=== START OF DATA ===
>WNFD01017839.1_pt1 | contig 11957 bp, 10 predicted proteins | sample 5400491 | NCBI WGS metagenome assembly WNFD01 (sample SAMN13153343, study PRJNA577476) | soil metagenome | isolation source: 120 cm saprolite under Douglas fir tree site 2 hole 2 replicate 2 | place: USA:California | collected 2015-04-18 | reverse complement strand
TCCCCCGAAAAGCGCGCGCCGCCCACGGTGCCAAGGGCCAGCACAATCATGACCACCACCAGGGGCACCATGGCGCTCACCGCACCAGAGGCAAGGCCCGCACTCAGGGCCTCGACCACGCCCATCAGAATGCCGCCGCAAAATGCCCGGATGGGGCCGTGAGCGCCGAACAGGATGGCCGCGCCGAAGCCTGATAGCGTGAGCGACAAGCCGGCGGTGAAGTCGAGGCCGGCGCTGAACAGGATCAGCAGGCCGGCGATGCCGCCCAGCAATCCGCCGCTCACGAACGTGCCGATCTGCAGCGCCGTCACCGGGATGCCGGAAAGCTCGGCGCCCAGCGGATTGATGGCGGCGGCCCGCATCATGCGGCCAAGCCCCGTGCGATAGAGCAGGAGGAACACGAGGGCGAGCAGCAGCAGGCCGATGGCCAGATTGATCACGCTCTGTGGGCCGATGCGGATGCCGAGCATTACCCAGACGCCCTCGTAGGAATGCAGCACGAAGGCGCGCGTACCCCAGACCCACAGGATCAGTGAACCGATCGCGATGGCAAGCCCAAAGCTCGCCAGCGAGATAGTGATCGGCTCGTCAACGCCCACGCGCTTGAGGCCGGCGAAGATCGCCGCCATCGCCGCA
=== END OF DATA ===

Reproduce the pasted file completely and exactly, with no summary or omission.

>WNFD01017839.1_pt1 | contig 11957 bp, 10 predicted proteins | sample 5400491 | NCBI WGS metagenome assembly WNFD01 (sample SAMN13153343, study PRJNA577476) | soil metagenome | isolation source: 120 cm saprolite under Douglas fir tree site 2 hole 2 replicate 2 | place: USA:California | collected 2015-04-18 | reverse complement strand
TCCCCCGAAAAGCGCGCGCCGCCCACGGTGCCAAGGGCCAGCACAATCATGACCACCACCAGGGGCACCATGGCGCTCACCGCACCAGAGGCAAGGCCCGCACTCAGGGCCTCGACCACGCCCATCAGAATGCCGCCGCAAAATGCCCGGATGGGGCCGTGAGCGCCGAACAGGATGGCCGCGCCGAAGCCTGATAGCGTGAGCGACAAGCCGGCGGTGAAGTCGAGGCCGGCGCTGAACAGGATCAGCAGGCCGGCGATGCCGCCCAGCAATCCGCCGCTCACGAACGTGCCGATCTGCAGCGCCGTCACCGGGATGCCGGAAAGCTCGGCGCCCAGCGGATTGATGGCGGCGGCCCGCATCATGCGGCCAAGCCCCGTGCGATAGAGCAGGAGGAACACGAGGGCGAGCAGCAGCAGGCCGATGGCCAGATTGATCACGCTCTGTGGGCCGATGCGGATGCCGAGCATTACCCAGACGCCCTCGTAGGAATGCAGCACGAAGGCGCGCGTACCCCAGACCCACAGGATCAGTGAACCGATCGCGATGGCAAGCCCAAAGCTCGCCAGCGAGATAGTGATCGGCTCGTCAACGCCCACGCGCTTGAGGCCGGCGAAGATCGCCGCCATCGCCGCA